That might seem kind of harsh — you take a back-on-the-line drop like you did last year, it bounces and stops an inch forward, you hit it — and you get severely penalized. If you had simply established the relief area an inch or two forward, things would have been perfectly legal! The 2019 rules, in their effort to simplify and make consistent the drop/relief procedure, created an unintended potential trap for players that weren’t careful enough managing their business. This seemed like it was going to be a big enough problem that the USGA and R&A decided to graciously do something about it: Introduce Model Local Rule E-12.
When this Local Rule is adopted, a player is given some additional freedom. If he or she applies the relief area/drop principles correctly, there is, of course, still no problem. But if he or she ends up with the ball somewhat outside the relief area, there still might be no penalty. As long as the ball originally struck the course within where the relief area should be, and as long as it didn’t come to rest more than one club length from where it first hit the course when dropped, you can still play it penalty-free (as long as it’s not nearer the hole than where the ball originally lay in the case of an unplayable ball drop, or nearer the hole than the edge of the penalty area where the ball last crossed for a penalty area drop).
While all that’s a bit complicated sounding, in practice it’s intuitive. And as an added bonus, it probably doesn’t matter if you don’t understand it or even know it’s in force — there are simply more occasions when you can blissfully, even ignorantly, play on penalty-free.
This new Local Rule provides another advantage as well. When it’s in effect, an opponent or ref (or a TV viewer) won’t have to concern themselves with whether or not the player making the drop actually followed the recommendation of first defining a relief area before making a back-on-the-line drop. If you’re at a distance, and you see a player taking a drop which bounces slightly forward, you can relax. You don’t have to wonder whether or not you should rush up and confirm that the ball didn’t squeak out of the player’s intended relief area in an effort to prevent the player from incurring a penalty. One way or another, everything is more than likely just fine.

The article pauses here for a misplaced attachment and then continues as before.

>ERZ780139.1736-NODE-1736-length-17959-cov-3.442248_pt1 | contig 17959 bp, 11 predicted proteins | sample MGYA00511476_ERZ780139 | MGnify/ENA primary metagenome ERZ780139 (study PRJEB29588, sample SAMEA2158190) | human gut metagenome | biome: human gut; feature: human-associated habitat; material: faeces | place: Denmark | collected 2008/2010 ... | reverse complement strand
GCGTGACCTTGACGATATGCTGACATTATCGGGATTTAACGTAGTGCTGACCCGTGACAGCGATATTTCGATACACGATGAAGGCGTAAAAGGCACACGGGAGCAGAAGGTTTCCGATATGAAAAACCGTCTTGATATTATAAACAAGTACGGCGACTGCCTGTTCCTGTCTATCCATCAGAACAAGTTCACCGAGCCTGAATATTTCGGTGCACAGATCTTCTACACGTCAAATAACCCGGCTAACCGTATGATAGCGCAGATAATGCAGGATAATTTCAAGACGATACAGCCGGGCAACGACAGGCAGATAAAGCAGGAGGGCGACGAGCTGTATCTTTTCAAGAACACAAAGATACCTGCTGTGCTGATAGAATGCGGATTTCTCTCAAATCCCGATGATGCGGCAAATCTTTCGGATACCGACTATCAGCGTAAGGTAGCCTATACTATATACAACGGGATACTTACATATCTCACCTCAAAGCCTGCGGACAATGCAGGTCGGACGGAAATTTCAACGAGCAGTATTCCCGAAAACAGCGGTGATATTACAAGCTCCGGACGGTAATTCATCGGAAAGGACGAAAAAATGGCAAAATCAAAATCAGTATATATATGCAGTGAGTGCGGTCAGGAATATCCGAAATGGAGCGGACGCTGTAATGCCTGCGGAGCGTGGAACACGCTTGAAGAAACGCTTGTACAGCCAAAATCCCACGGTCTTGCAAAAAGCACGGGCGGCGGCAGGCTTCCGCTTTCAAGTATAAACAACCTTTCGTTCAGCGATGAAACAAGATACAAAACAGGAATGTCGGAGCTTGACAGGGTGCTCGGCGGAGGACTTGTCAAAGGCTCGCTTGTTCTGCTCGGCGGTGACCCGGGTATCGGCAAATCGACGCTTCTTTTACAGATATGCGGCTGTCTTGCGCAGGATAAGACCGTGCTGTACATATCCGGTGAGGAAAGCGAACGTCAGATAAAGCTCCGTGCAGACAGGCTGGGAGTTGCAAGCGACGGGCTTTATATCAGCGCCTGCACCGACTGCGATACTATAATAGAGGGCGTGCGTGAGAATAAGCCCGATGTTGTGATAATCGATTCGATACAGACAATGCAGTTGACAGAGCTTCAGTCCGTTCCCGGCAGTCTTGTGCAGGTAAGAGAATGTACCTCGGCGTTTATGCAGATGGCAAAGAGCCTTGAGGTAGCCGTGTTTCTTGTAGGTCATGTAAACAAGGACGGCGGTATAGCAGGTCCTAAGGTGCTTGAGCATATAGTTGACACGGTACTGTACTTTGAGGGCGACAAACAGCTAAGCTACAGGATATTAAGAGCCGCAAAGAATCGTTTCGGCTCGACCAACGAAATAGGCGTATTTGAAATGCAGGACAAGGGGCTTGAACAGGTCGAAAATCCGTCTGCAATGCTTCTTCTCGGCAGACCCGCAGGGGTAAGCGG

With all that in mind, maybe you’d like to see the specific wording of E-12:
“When taking Back-On-the-Line relief, there is no additional penalty if a player plays a ball that was dropped in the relief area required by the relevant Rule (Rule 16.1c(2), 17.1d(2), 19.2b or 19.3b) but came to rest outside the relief area, so long as the ball, when played, is within one club-length of where it first touched the ground when dropped.
“This exemption from penalty applies even if the ball is played from nearer the hole than the reference point (but not if played from nearer the hole than the spot of the original ball or the estimated point where the ball last crossed the edge of the penalty area).
“This Local Rule does not change the procedure for taking Back-On-the-Line relief under a relevant Rule. This means that the reference point and relief area are not changed by this Local Rule and that Rule 14.3c(2) can be applied by a player who drops a ball in the right way and it comes to rest outside the relief area, whether this occurs on the first or second drop.”